Life is tough. But Nuns are tougher. If you need helpful advice just Ask Sister Mary Martha.
Wednesday, May 06, 2009
Since I literally wear my Catholic faith on my sleeve, people often ask me about religious vocations. You'd think I'd know something about that, given that I have one and that everyone around me has one and I live within a larger community whose members all have one.
I always feel clueless.
To begin with, I didn't become a nun because I had some great mystical calling. Well, I guess I actually did do that, eventually. But I certainly didn't start out that way. I simply didn't know what else to do with myself. In my day, your choices were "married" or "nun". Girls simply did not run around doing things on their own. One or two did, but there are only so many jobs at the library.
And who knows what is in someone else's heart? One of the best nuns I ever met, who inspired everyone around her and lit the flame of vocations for many other people by her example, only lasted about five years after she took her 'final' vows. She's a happily married mother of five now.
So when people ask me about vocations, I'm tempted to stick my fingers in my ears and hum, or remember that I have something on the stove, or that my meter has expired and run away. What's black and white, black and white, black and white? A nun running from someone who has asked about vocations.
My answer, for the most part is twofold:
One: read about some orders and then go for a visit and see what you think. You know, you can be a 'virtual nun' by visiting some of the orders' websites. For some people, this is enough to wipe the mystical smile of joy right off their faces. Or put it on there.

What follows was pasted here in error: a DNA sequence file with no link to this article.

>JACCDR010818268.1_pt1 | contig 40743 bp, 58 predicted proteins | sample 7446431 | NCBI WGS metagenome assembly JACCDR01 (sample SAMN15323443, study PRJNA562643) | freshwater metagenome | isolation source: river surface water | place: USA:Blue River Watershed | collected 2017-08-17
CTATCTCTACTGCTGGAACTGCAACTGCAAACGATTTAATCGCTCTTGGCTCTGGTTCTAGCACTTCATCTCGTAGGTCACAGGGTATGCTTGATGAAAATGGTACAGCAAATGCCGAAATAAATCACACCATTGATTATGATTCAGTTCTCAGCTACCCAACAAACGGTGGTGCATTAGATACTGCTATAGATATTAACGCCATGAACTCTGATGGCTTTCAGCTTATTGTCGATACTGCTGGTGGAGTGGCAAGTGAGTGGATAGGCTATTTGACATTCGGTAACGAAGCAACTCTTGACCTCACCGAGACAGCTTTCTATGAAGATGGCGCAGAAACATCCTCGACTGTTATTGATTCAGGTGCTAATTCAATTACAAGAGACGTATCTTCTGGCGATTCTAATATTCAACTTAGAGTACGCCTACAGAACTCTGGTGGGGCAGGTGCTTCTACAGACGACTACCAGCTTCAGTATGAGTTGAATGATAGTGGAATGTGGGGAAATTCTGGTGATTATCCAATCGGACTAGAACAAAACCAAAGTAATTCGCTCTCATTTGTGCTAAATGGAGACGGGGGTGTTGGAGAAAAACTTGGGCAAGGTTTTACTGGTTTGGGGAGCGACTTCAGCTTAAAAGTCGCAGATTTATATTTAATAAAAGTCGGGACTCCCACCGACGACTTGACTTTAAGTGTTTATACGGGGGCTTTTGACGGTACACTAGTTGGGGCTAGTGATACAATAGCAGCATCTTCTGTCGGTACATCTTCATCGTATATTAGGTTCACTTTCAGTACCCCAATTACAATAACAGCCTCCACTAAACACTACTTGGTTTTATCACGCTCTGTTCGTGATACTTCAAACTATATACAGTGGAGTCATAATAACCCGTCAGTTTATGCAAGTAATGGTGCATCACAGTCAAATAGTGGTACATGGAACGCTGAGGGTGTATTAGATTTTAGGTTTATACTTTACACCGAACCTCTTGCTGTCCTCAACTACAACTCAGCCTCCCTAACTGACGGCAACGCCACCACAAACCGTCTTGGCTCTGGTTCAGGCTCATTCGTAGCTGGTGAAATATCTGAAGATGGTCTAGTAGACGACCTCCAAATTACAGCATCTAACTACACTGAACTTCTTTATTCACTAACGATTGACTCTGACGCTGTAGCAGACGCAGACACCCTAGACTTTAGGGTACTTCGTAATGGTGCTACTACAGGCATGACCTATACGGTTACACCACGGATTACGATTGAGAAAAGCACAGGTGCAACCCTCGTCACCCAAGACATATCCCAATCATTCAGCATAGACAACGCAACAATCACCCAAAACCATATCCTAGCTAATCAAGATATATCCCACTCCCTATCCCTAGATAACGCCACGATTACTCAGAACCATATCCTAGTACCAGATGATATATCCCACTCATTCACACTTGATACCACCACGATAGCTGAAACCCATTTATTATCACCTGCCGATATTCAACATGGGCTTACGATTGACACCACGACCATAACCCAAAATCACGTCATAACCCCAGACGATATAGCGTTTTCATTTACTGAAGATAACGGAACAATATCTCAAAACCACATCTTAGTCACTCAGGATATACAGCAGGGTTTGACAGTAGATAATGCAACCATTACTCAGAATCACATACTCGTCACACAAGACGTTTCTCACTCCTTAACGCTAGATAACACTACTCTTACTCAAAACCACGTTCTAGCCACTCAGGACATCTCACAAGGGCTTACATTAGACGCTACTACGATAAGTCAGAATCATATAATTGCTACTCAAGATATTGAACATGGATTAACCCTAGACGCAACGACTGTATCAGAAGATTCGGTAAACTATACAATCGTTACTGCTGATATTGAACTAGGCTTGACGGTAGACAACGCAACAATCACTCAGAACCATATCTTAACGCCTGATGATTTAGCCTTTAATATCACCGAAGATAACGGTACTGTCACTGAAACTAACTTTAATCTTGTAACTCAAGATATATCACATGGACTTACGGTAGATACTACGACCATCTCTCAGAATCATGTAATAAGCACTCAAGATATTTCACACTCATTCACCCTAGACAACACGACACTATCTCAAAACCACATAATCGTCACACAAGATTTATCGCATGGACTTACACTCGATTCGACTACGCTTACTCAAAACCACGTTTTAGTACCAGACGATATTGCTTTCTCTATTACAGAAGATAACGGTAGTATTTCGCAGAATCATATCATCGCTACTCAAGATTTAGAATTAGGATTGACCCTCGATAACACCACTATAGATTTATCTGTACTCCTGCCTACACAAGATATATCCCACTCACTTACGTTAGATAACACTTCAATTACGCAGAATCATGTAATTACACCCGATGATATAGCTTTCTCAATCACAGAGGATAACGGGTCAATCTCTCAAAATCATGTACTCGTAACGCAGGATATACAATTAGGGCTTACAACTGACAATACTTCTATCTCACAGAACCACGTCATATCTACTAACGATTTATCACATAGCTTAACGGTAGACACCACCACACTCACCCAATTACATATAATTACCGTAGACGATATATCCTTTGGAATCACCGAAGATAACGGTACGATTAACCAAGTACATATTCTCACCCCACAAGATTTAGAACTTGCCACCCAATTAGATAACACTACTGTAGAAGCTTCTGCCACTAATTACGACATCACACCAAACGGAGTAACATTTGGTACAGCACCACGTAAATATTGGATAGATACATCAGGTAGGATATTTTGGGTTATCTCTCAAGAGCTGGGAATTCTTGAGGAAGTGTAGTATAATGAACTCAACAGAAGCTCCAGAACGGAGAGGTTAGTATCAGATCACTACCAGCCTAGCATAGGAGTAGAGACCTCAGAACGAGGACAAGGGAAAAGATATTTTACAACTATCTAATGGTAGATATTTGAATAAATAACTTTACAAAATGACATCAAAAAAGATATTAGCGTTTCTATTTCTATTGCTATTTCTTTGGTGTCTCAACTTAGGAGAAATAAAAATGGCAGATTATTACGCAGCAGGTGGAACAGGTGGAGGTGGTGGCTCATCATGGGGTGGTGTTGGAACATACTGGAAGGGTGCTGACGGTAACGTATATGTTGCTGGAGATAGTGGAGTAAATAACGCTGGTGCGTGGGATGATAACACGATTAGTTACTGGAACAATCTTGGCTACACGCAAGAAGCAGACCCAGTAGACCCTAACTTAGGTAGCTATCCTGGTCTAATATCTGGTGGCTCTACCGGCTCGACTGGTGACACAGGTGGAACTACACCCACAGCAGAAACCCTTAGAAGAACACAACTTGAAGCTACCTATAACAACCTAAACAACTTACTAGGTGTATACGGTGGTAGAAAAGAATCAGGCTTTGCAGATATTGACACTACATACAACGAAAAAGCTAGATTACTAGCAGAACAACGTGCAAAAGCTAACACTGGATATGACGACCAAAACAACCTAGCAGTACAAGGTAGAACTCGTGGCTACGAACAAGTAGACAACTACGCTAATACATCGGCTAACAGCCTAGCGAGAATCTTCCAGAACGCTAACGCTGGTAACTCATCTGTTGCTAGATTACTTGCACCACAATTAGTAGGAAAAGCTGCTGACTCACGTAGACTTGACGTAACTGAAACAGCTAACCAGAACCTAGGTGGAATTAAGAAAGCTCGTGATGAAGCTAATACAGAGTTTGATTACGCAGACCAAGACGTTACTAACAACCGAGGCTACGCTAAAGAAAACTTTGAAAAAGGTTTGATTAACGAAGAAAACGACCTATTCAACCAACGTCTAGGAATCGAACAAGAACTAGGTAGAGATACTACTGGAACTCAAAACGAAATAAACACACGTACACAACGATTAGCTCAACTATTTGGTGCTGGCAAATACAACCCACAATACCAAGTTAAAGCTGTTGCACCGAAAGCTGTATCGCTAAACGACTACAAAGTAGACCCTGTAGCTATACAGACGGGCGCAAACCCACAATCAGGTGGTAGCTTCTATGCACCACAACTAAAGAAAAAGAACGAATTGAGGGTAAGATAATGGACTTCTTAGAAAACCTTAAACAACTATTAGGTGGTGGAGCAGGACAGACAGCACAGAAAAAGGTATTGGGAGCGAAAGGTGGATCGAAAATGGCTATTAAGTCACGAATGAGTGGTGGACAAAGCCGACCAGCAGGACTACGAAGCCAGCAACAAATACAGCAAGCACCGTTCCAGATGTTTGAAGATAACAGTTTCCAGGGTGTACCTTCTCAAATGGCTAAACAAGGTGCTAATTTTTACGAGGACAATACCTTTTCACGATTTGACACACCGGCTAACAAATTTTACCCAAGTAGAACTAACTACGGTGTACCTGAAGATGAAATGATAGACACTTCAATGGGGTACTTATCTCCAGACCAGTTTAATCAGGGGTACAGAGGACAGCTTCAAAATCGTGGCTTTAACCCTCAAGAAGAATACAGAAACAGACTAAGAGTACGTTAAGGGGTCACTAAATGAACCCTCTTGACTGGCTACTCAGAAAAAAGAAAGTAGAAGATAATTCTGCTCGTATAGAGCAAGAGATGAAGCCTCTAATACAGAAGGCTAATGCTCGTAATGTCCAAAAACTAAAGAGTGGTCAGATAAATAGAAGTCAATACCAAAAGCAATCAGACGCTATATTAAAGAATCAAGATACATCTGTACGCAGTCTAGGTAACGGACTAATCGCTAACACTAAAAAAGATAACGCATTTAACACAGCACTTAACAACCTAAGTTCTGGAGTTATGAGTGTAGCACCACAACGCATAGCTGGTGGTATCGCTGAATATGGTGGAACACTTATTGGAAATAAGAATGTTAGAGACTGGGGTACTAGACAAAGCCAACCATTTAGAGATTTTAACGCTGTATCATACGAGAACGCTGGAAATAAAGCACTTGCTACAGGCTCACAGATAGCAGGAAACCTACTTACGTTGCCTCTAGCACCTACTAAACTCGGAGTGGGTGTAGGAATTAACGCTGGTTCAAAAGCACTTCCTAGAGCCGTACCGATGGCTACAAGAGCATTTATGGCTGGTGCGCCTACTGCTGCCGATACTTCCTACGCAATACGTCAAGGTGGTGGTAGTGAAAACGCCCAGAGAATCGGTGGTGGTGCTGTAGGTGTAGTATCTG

Two: What makes you think that just because you think you should be a Carmelite or a Benedictine that they want you? They might tell you to take a hike. They don't take just anyone who strolls in feeling all close to Jesus you know.
Which brings me to today's question:
Sister, I am very intrigued by the religious life, and as a married woman and mother, I sometimes feel as if I missed my calling to join a religious order. I didn't revert back to Catholicism (from a life of darkness) until after I had a child and was married...in that order. Now that I feel so close to Christ, it is as if I had my path chosen for me and even though I absolutely love my husband and my child, I sometimes yearn for the ability to join in a community of religious sisters. I am wondering if there is something out there for me, a lay person, to join that would give the same sense of community and consecration to Christ, given that I am married and have a child.
La, la, la, la tra, la, la la.....oh..what?
I don't know you. It's irresponsible for me to guess what's what. But, I'm going out on a limb here to suggest that this is what has happened: For whatever reason, you did everything backwards. It should go "Catholic", "Married", "Child". And for you it was exactly the opposite order.
And now, having discovered at last how very fabulous it is to be Catholic you feel like you want to devote all your time to your new found passion. Which is admirable. But not necessarily a calling.
Or, it could just be a simple case of "the grass is always greener."
Some people would suggest that since you are already married and have a child, that you don't have a calling. I won't suggest that. Look at St. Rita. She really wanted to be a nun her whole life. She had to wait until her husband and children died and by then the convent didn't want her. She had to have heavenly intervention, and even then the nuns in her convent tested her every second. She got the last laugh, so to speak, by getting the stigmata and becoming a saint.
So, for all I know, you're the next St. Rita.
But maybe you're more like a lay version of St. Therese the Little Flower.
St. Therese the Little Flower: wanted to me a missionary but was too sickly for the rigors of travel and missionary work.
You: want to be a nun but you're married and have a child.
St. Therese the Little Flower: devoted the life she did have to Jesus, performing every task as though it was for Jesus, Personally.
You: could do the same.
As the Wizard of Oz says, "What have they got that you haven't got?"
The nun behind the curtain says, "A support group." Pitch in with the Third Order, join the Ladies of the Catholic Charity (how I love them!), start a rosary night with friends.